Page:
Looking at modern IT infrastructures, it is clear we have mostly entered a cloud-first era. Even more traditional enterprises are incorporating a cloud strategy at the risk of being out-innovated or outpaced by their competition.
“We always overestimate the change that will occur in the next two years and underestimate the change that will occur in the next ten. Don’t let yourself be lulled into inaction.” — Bill Gates
While the public cloud has gained a lot of attention with the rise of Amazon AWS and Microsoft Azure, it is important to still ask yourself which “cloud-like” characteristics and services can benefit your particular environment. Not every business will benefit from moving completely into the public cloud. To solve for your specific use case, you need to look at all the tools at your disposal.
Journey to the Cloud
Not everyone takes the same path to the cloud, nor should they.
As Eric Shanks wrote in his Gestalt IT blogpost, “Rubrik’s own Internet page title is ‘The Cloud Data Management Company’ which just screams at customers that it’s a cutting edge future looking company.”
I agree that cloud-washing is rampant, and cloud should be considered less of a check box and more of a tool for additional choice and flexibility. Rubrik has enabled consumption of public cloud resources since version one of the product by allowing customers to achieve cloud economics with long-term retention/archival data on Amazon S3 instead of tape. Cloud archiving also makes archived data easily accessible for use cases such as analytics.
Multiple architectures will likely exist for a long time, and not everyone will incorporate the public cloud identically. While we are excited to argue the benefits of public cloud, serverless, containers, etc., some companies still (partially) rely on mainframe computing, as is often pointed out when discussing the hot new platform du jour. So, choice then is ultimately what we are after.
Hybridity – is that even a word?
If your ideal IT environment is best suited to have some workloads remain on-premises and consuming others from the public cloud, it is important that Rubrik does not stand in the way of such an architecture. As a software fabric that can manage data independently of its location, we free your data from the underlying infrastructure. Move from one location to another, or even between different cloud providers.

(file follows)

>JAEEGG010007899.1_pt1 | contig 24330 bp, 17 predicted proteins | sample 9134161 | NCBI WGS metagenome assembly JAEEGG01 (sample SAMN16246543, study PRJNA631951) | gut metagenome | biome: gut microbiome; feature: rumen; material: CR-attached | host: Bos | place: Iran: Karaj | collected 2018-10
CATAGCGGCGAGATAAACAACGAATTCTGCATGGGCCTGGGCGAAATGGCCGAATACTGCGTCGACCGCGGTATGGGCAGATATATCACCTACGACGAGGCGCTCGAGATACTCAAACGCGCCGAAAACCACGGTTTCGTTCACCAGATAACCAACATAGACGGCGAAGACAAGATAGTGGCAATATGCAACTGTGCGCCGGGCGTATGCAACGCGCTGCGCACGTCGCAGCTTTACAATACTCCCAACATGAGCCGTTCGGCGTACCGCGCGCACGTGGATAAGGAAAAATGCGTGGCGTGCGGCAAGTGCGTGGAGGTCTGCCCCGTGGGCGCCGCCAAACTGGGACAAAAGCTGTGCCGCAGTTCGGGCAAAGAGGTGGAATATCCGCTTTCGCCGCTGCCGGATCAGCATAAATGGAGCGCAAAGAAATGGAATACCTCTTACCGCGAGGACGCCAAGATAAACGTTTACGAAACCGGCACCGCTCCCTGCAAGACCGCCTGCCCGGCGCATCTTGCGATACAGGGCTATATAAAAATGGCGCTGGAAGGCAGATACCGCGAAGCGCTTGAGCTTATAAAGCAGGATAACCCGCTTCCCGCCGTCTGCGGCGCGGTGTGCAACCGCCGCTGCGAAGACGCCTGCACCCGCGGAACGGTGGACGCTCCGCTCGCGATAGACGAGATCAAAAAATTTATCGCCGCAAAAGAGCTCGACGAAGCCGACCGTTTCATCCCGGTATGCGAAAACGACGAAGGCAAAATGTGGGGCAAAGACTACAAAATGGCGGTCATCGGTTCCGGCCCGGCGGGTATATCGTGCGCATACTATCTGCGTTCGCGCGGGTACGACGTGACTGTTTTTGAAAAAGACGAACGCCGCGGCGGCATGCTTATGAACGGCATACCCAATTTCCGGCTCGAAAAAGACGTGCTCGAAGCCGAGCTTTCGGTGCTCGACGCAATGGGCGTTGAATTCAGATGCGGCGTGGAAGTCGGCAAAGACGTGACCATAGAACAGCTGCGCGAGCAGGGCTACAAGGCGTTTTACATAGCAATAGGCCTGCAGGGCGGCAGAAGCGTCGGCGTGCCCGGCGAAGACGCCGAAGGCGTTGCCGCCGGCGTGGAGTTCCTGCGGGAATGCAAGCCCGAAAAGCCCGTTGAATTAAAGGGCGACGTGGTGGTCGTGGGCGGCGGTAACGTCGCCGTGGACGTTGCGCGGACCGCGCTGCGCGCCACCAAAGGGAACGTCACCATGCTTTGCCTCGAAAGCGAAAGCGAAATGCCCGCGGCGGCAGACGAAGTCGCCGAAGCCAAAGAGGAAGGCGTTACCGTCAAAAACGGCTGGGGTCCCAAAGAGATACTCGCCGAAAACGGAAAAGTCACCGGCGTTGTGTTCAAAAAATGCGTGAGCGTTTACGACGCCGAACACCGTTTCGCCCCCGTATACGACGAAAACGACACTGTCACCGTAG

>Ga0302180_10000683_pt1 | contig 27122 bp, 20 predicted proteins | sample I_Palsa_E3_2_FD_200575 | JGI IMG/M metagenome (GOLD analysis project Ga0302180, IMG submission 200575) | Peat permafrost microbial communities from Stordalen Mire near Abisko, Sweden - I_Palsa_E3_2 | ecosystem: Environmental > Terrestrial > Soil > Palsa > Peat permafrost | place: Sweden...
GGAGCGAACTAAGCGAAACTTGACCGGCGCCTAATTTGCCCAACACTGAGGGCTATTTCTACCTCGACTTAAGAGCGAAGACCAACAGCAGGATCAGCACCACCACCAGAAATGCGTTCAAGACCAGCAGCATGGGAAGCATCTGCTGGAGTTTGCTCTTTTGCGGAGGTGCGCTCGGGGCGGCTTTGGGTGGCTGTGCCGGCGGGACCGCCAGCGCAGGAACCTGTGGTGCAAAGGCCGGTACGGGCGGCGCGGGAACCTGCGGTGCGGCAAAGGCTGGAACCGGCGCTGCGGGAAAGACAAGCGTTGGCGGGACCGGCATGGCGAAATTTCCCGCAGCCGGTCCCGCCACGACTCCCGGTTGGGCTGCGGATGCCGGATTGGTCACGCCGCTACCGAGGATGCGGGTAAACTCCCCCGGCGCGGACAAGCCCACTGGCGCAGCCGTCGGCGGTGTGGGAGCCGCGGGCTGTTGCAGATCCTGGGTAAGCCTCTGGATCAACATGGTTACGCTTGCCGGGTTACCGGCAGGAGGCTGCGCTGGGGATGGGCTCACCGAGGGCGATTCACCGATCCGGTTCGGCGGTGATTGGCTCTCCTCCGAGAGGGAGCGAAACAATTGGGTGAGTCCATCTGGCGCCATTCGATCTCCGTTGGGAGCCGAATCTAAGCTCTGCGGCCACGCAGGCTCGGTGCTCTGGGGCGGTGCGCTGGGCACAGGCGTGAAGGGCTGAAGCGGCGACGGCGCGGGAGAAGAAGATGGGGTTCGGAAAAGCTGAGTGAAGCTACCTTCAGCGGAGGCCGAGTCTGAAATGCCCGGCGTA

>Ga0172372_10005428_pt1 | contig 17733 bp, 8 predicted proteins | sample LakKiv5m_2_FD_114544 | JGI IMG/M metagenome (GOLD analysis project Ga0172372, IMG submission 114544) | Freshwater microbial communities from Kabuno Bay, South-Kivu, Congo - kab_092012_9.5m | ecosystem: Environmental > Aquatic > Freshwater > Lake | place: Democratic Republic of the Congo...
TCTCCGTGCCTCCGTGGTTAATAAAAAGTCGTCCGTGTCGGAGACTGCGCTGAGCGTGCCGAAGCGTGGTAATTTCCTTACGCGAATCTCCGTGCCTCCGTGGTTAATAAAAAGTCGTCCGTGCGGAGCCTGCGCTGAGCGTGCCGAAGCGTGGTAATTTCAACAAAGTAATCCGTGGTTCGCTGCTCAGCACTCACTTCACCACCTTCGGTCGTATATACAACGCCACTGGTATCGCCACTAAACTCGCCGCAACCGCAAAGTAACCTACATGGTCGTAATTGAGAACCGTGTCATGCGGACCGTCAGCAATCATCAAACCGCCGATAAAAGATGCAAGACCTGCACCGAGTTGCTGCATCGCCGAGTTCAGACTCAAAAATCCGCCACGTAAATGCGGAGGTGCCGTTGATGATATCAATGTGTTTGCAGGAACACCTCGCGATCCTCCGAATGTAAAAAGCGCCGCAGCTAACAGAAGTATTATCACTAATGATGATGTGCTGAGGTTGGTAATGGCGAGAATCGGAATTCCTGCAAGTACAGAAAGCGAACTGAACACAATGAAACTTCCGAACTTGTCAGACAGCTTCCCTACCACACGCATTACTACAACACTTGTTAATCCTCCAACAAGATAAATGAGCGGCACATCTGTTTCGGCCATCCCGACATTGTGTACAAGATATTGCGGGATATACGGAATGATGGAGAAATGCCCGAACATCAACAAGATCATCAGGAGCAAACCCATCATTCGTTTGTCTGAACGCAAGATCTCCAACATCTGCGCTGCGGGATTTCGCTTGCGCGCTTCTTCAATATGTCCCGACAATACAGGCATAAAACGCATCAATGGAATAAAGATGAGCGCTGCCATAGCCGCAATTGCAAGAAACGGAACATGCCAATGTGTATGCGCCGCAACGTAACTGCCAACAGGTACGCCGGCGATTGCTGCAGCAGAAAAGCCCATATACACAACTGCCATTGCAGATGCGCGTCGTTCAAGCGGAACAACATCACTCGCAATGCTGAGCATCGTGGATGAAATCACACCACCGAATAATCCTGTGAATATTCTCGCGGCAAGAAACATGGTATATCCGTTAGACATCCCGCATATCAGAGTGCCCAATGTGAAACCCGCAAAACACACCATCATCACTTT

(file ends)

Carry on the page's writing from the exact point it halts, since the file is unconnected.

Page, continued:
Rubrik CDM can be leveraged in a variety of environments:
- For the on-premises datacenter, use our traditional hardware-based cluster, which optionally can connect to an archive location in the public cloud.
- For remote offices, run a single instance of Rubrik CDM as a virtual appliance on a very moderately specced ESXi host.
- For true “hybridity,” take an archived copy of your on-premises workload and spin that up on-demand in the public cloud, without requiring a permanent Rubrik instance in the cloud.
- For cloud-native workloads running in either Amazon AWS or Microsoft Azure, run a fully-fledged Rubrik cluster in the public cloud and even replicate data from one to the other.
Remember, these are not islands of data management. Rubrik acts as a true data fabric that works as an integrated platform to manage data regardless of its location.
Rolling Your Own Cloud
Maybe it turns out that your use cases are better served by an on-premises infrastructure combined with cloud computing and automation. Some benefits of this approach are on-demand consumption, unlimited scalability, and business agility. In this scenario, you are well served by a platform that has been built as an API-first architecture.
To achieve easy extensibility and integration, it is paramount that all features are exposed for easy consumption and interaction. Rubrik enables this via our RESTful API and various community-driven extensions like the PowerShell Module and VMware vRealize Orchestrator workflows.
Wherever you are in your journey, and whichever direction makes most sense for you, look for a platform that can fulfill your needs right now but is flexible enough evolve with your data center.
Want to learn more?
- Sign up for the Alta Release webinar series (U.S. timezone) and (EMEA timezone) and check out our Lightboard videos.
- Many great bloggers, including David Marshall, Richard Arnold, Ethan Banks, Chris Wahl, Mike Burkhart, Dan Frith, Sam Shouse, and Rebecca Fitzhugh have written on our Alta release.
- Especially interested in our cloud capabilities? You can check out Bryan Krausen’s blog post. I also covered this in a recent post.